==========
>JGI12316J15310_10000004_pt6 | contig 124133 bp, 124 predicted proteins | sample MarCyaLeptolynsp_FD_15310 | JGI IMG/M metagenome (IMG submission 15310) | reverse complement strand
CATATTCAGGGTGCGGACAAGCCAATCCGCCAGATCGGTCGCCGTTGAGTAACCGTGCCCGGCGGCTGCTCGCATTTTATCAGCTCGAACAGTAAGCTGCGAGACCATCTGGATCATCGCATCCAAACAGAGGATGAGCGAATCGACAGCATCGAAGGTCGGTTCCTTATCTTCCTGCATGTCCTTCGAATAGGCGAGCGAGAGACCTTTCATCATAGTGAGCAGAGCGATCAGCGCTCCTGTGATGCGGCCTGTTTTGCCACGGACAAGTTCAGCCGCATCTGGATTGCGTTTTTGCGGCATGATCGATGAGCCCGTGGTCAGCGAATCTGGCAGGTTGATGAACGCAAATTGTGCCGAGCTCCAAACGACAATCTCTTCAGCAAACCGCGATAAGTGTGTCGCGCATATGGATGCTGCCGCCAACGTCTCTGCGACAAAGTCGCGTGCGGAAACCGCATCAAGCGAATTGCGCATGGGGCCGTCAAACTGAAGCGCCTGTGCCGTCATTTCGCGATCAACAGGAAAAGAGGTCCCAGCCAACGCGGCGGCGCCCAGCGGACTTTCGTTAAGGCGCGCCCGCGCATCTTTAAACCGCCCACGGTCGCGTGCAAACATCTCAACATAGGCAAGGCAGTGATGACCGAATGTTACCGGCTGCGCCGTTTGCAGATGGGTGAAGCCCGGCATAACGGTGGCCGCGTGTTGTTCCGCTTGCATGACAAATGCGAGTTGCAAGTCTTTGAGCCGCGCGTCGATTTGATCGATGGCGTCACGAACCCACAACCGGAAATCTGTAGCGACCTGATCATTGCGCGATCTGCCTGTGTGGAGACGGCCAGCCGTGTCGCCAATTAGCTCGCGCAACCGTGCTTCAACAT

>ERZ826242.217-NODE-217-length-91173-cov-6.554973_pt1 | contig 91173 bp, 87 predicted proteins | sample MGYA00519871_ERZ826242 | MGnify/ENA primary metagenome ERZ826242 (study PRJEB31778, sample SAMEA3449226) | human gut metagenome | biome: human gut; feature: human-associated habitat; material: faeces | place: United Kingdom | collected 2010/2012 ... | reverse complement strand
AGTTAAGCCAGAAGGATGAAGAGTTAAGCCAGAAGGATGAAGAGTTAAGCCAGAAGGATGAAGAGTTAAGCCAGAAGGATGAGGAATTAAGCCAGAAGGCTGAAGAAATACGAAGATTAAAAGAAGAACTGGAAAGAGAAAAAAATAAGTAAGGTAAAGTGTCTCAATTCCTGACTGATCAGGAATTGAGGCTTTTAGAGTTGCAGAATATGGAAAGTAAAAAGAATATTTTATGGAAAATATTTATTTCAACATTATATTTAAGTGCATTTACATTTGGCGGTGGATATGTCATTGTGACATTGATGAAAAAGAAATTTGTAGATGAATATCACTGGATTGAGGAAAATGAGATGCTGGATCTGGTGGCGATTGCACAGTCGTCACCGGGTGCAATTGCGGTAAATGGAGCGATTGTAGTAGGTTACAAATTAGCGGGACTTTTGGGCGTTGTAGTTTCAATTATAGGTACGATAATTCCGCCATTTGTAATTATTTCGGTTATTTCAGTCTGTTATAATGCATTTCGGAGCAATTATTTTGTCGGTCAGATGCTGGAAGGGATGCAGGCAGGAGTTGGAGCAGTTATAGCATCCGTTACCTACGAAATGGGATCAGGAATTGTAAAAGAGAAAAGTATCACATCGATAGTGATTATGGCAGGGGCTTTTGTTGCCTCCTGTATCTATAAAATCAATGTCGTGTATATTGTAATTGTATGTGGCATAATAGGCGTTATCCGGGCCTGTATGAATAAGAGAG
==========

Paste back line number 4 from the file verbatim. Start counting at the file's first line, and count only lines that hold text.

AGTTAAGCCAGAAGGATGAAGAGTTAAGCCAGAAGGATGAAGAGTTAAGCCAGAAGGATGAAGAGTTAAGCCAGAAGGATGAGGAATTAAGCCAGAAGGCTGAAGAAATACGAAGATTAAAAGAAGAACTGGAAAGAGAAAAAAATAAGTAAGGTAAAGTGTCTCAATTCCTGACTGATCAGGAATTGAGGCTTTTAGAGTTGCAGAATATGGAAAGTAAAAAGAATATTTTATGGAAAATATTTATTTCAACATTATATTTAAGTGCATTTACATTTGGCGGTGGATATGTCATTGTGACATTGATGAAAAAGAAATTTGTAGATGAATATCACTGGATTGAGGAAAATGAGATGCTGGATCTGGTGGCGATTGCACAGTCGTCACCGGGTGCAATTGCGGTAAATGGAGCGATTGTAGTAGGTTACAAATTAGCGGGACTTTTGGGCGTTGTAGTTTCAATTATAGGTACGATAATTCCGCCATTTGTAATTATTTCGGTTATTTCAGTCTGTTATAATGCATTTCGGAGCAATTATTTTGTCGGTCAGATGCTGGAAGGGATGCAGGCAGGAGTTGGAGCAGTTATAGCATCCGTTACCTACGAAATGGGATCAGGAATTGTAAAAGAGAAAAGTATCACATCGATAGTGATTATGGCAGGGGCTTTTGTTGCCTCCTGTATCTATAAAATCAATGTCGTGTATATTGTAATTGTATGTGGCATAATAGGCGTTATCCGGGCCTGTATGAATAAGAGAG